Call us

This deal or no deal

Fabian Zuleeg

Date: 17/10/2019
While there is still some uncertainty, it looks like the EU27 have reached a deal with Boris Johnson. The task for the Prime Minister now is to find a majority in the House of Commons, already complicated by the DUP's rejection of the deal. There is a serious question whether the Prime Minister can convince not only the MPs supporting his government but also the Conservative rebels and a sufficient number of the opposition.

One of the issues is the Benn Act. Having the possibility to avoid a no-deal situation by another extension might tempt many MPs to vote against a deal that will contain a range of difficult provisions, as well as providing a tempting opportunity to defeat Johnson yet again.

What is the rational response from a EU27 perspective? One is to wait and see what the House of Commons decides and, if it is no deal, hold out for the letter requesting an extension, hoping that, in the end, the political processes in the UK will lead to a second referendum that returns a remain majority. This is risky and only holds a small chance of success. However, it does buy some time.

But many are asking 'the time for what', with no resolution on the horizon and a general election unlikely to produce a clear outcome. So the other option is to take the possibility of another substantive extension off the table, creating a stark choice for MPs between this deal or no deal at all. Yes, there would need to be a technical extension in any case, but this could be made conditional on the House of Commons passing the deal in principle.

This might well represent the best chance for achieving an orderly Brexit. The deal currently on the table is probably the only alternative to Theresa May's deal that is consistent with EU principles and crucially preserves the soft border between Northern Ireland and the Republic of Ireland. By forcing a decision between this deal and no deal, it might well be the only way MPs are forced to make their mind up; if this deal does not pass, there is no other deal out there that has a better chance.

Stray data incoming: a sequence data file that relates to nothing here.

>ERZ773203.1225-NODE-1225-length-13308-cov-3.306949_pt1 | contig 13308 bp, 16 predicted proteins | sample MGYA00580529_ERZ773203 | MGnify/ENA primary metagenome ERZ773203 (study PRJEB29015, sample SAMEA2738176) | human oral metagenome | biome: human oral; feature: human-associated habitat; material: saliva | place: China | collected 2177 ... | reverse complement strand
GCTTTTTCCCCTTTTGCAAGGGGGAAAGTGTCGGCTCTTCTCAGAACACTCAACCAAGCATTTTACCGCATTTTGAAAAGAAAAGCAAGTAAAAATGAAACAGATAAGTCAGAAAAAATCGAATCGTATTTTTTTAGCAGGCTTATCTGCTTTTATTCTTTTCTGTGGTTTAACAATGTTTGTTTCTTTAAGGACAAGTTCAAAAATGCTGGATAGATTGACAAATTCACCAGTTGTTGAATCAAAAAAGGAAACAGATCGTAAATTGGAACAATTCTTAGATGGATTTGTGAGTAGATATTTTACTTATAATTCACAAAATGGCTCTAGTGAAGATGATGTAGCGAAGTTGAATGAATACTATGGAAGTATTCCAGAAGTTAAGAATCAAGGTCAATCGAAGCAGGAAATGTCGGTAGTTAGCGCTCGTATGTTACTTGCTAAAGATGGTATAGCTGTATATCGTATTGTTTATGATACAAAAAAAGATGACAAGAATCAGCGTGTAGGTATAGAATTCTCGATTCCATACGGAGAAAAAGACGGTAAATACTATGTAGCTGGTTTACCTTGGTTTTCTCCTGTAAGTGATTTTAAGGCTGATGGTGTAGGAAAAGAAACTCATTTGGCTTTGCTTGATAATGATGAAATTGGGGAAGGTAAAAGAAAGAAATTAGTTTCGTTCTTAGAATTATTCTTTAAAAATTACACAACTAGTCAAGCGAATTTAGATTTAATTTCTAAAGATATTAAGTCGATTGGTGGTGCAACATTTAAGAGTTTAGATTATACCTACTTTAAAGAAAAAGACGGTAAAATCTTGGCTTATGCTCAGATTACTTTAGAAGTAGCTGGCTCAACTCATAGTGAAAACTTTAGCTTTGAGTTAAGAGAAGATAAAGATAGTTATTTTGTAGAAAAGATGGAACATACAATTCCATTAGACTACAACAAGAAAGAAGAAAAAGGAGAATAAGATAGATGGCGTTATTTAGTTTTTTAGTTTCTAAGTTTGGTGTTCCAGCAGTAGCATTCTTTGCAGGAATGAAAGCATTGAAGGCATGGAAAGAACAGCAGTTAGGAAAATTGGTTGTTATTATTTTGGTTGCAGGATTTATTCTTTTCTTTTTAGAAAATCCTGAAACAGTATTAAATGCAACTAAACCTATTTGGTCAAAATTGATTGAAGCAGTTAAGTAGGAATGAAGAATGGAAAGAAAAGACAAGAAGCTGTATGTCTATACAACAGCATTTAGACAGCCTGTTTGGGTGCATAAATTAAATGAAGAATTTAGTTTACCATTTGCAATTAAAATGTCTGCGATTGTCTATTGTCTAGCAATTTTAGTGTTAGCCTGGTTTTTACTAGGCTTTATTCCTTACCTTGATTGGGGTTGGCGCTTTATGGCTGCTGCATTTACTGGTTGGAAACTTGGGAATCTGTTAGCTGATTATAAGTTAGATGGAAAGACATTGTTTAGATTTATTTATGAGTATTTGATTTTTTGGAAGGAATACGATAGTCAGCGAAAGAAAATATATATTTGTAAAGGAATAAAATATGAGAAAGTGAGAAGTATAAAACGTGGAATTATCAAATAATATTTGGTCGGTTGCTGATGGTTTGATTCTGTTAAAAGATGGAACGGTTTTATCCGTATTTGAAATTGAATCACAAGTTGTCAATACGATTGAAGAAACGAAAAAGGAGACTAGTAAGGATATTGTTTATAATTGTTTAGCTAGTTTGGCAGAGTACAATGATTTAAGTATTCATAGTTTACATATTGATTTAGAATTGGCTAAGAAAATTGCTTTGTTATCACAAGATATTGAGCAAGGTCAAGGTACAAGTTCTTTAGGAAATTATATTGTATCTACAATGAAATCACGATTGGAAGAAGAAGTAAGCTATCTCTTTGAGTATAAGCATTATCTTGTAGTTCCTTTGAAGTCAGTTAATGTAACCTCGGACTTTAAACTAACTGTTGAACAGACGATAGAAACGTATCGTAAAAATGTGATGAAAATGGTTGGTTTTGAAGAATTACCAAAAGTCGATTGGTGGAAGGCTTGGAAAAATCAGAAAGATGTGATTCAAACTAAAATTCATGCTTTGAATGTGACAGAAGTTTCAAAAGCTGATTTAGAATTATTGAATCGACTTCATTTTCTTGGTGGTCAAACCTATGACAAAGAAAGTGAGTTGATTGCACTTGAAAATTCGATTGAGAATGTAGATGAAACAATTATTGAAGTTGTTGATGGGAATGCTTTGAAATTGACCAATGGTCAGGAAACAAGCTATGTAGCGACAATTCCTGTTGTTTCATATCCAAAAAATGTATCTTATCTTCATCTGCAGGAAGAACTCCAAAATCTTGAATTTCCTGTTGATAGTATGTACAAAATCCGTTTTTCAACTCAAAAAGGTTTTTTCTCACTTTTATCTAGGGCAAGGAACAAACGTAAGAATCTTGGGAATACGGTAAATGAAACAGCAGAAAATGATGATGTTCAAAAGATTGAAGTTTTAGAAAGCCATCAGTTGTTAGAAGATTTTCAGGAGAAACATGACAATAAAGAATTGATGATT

Many pro-Europeans in the UK will be outraged by such a move. But by now, overwhelmingly, EU27 leaders are looking for a way to get Brexit done in an orderly manner, rather than hoping the decision will be reversed. This will not dampen the political turmoil in the UK, but to some extent, it does isolate the EU27 from whatever is to come. It should thus be no surprise that President Juncker has already emphasised that there will be no extension. For many in the EU, it is this deal or no deal.

The support the European Policy Centre receives for its ongoing operations, or specifically for its publications, does not constitute an endorsement of their contents, which reflect the views of the authors only. Supporters and partners cannot be held responsible for any use that may be made of the information contained therein

Photo credits:

The latest from the EPC, right in your inbox
Sign up for our email newsletter
14-16 rue du Trône, 1000 Brussels, Belgium | Tel.: +32 (0)2 231 03 40
EU Transparency Register No. 
89632641000 47
Privacy PolicyUse of Cookies | Contact us | © 2019, European Policy Centre

edit afsluiten